TruthDig.com editor in chief Robert Scheer‘s new book is The Pornography of Power: How Defense Hawks Hijacked 9/11 and Weakened America. Click here for more information. He can be reached at .(JavaScript must be enabled to view this email address).

 

Support Noozhawk Today

You are an important ally in our mission to deliver clear, objective, high-quality professional news reporting for Santa Barbara, Goleta and the rest of Santa Barbara County. Join the Hawks Club today to help keep Noozhawk soaring.

We offer four membership levels: $5 a month, $10 a month, $25 a month or $1 a week. Payments can be made through PayPal below, or click here for information on recurring credit-card payments.

Thank you for your vital support.

Become a Noozhawk Supporter

First name
Last name
Enter your email
Select your membership level
×

Payment Information

You are purchasing:

Payment Method

Pay by Credit Card:

Mastercard, Visa, American Express, Discover

Pay with Apple Pay or Google Pay:

Noozhawk partners with Stripe to provide secure invoicing and payments processing.

  • Ask
  • Vote
  • Investigate
  • Answer

Noozhawk Asks: What’s Your Question?

Welcome to Noozhawk Asks, a new feature in which you ask the questions, you help decide what Noozhawk investigates, and you work with us to find the answers.

Here’s how it works: You share your questions with us in the nearby box. In some cases, we may work with you to find the answers. In others, we may ask you to vote on your top choices to help us narrow the scope. And we’ll be regularly asking you for your feedback on a specific issue or topic.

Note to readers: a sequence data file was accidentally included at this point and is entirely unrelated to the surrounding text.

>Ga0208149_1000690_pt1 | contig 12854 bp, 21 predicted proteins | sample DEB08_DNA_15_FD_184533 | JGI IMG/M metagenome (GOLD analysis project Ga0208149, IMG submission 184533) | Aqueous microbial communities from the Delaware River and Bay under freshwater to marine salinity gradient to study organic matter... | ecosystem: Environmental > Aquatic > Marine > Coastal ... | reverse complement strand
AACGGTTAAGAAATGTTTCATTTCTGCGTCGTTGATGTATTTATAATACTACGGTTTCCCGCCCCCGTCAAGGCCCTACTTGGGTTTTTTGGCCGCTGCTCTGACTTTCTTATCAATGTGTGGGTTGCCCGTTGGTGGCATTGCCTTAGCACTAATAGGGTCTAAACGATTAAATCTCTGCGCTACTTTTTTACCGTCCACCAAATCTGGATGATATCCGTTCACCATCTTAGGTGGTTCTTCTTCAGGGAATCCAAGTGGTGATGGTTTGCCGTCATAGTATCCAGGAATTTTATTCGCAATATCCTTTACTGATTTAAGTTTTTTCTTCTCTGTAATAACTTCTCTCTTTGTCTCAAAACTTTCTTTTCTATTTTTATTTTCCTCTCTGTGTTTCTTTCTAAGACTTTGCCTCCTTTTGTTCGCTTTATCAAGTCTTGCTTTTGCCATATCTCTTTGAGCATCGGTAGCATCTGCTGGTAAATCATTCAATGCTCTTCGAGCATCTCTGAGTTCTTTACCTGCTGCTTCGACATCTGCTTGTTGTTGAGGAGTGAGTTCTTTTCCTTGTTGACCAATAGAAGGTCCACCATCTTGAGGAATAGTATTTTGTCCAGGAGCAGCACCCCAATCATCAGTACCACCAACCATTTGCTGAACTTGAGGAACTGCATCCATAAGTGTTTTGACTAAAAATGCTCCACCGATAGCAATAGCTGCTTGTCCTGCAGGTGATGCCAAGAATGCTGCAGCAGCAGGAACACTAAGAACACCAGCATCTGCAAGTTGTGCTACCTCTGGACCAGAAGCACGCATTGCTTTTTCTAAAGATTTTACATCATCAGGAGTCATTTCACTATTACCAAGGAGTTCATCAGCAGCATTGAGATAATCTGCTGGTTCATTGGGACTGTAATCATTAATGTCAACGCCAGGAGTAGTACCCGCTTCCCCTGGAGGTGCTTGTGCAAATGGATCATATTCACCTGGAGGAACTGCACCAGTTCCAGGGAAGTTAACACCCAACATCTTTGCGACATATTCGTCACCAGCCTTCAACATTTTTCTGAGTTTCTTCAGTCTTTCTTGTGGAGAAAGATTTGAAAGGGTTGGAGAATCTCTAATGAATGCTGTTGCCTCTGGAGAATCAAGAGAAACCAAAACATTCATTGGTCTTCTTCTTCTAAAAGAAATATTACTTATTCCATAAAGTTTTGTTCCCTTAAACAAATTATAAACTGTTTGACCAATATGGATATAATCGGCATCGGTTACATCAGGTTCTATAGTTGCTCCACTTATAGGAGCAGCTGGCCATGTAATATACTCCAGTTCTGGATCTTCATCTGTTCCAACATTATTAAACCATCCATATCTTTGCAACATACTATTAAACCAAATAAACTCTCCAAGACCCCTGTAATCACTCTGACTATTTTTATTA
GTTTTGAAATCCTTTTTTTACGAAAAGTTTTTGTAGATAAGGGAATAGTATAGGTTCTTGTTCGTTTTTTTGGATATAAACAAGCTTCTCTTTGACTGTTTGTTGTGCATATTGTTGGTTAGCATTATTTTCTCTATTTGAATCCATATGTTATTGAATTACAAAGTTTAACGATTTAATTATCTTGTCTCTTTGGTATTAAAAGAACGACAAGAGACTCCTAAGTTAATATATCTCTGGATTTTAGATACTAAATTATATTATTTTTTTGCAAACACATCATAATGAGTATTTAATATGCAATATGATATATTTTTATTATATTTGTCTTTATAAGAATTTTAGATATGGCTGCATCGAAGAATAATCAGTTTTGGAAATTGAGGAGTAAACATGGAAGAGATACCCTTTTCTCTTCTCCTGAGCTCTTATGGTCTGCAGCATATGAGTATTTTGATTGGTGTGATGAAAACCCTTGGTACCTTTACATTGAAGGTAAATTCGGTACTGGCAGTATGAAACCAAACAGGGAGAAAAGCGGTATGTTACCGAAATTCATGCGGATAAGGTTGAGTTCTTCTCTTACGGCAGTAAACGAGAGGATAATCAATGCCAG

We also expect to work together with the reader who asked the winning questions to find the answer together. Noozhawk’s objective is to come at questions from a place of curiosity and openness, and we believe a transparent collaboration is the key to achieve it.

The results of our investigation will be published here in this Noozhawk Asks section. Once or twice a month, we plan to do a review of what was asked and answered.

Thanks for asking!

Click Here to Get Started >

Reader Comments

Noozhawk is no longer accepting reader comments on our articles. Click here for the announcement. Readers are instead invited to submit letters to the editor by emailing them to [email protected]. Please provide your full name and community, as well as contact information for verification purposes only.

Daily Noozhawk

Subscribe to Noozhawk's A.M. Report, our free e-Bulletin sent out every day at 4:15 a.m. with Noozhawk's top stories, hand-picked by the editors.

Sign Up Now >